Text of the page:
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The Most Efficient Financial Advisor Marketing Strategies And The True Cost To Acquire A Client

"For more than 20 years, industry benchmarking studies have helped financial advisors understand how to manage the profitability of their businesses, and ensure that the costs to service clients are in line with the fees they’re being charged. However, remarkably little research has been done into the costs that must be incurred to actually obtain those clients in the first place and the cost-effectiveness of various client acquisition strategies that financial advisors use.

And it turns out those client acquisition costs are substantial!"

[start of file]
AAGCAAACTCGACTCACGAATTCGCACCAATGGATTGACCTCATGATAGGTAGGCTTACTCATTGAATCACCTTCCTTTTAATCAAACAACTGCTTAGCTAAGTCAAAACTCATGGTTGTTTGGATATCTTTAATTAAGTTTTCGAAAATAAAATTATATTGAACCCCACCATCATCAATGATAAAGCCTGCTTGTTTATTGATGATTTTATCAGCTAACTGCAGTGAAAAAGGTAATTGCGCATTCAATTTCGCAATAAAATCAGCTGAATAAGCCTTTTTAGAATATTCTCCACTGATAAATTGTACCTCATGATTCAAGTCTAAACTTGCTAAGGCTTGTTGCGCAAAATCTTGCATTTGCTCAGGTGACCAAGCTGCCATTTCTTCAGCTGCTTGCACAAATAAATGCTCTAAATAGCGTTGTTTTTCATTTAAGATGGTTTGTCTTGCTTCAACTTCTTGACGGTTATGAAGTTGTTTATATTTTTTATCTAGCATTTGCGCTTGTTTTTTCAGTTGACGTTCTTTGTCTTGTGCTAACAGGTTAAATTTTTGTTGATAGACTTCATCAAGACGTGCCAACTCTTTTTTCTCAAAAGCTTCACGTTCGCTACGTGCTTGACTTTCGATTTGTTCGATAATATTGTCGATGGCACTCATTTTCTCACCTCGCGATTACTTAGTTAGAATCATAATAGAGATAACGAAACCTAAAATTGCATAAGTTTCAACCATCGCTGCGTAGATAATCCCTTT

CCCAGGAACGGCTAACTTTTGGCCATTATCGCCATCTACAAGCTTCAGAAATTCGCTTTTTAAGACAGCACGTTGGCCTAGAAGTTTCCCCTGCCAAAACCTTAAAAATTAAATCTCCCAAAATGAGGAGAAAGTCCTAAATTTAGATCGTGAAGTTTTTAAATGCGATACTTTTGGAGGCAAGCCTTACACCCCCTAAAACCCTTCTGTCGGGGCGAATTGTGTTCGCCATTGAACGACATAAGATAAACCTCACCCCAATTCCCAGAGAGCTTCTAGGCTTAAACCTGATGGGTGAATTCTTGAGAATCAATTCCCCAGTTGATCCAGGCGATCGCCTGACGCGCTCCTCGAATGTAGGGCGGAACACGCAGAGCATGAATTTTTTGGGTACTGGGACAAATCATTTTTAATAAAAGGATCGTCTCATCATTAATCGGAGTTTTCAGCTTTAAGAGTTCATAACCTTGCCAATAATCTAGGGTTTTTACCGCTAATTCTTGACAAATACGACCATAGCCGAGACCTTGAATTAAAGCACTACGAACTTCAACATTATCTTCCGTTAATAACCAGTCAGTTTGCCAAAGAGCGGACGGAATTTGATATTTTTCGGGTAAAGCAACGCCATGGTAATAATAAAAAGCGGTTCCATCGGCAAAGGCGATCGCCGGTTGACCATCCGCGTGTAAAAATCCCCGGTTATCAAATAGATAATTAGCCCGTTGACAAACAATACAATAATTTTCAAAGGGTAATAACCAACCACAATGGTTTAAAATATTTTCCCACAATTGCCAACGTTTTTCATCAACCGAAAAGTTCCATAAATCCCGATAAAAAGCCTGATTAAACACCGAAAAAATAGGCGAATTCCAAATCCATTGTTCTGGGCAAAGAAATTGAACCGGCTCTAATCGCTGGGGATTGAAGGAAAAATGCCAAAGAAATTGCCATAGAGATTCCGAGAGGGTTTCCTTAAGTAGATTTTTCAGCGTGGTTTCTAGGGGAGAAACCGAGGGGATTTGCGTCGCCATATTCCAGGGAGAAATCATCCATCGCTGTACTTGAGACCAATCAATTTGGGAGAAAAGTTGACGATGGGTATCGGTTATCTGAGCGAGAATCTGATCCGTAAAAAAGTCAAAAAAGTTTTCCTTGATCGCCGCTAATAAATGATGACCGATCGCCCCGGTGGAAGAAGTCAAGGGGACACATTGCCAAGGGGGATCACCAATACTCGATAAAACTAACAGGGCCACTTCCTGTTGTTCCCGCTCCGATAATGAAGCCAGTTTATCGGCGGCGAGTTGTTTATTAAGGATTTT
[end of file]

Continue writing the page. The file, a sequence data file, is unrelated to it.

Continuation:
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The Economics Of Growth: Why The Second 100 Clients Are Far Less Profitable Than The First

"The traditional path to growing an advisory firm – or any business – is fairly straightforward: craft a product or service that you can deliver profitably, and then deliver it profitably to more and more people. The greater the number of clients or customers who are paying for the solution, the more total revenue the business generates, and the more in profits that accrue to the owners (assuming a reasonable profit margin in the first place). In the early years in particular, when a financial advisor still has a lot of capacity (i.e., time) and not a lot of clients, adding more clients and the revenue they bring can quickly ramp up the income of the financial advisor themselves."

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SEO Strategies Financial Advisors Can Use To Attract The Right Clients Through Google Search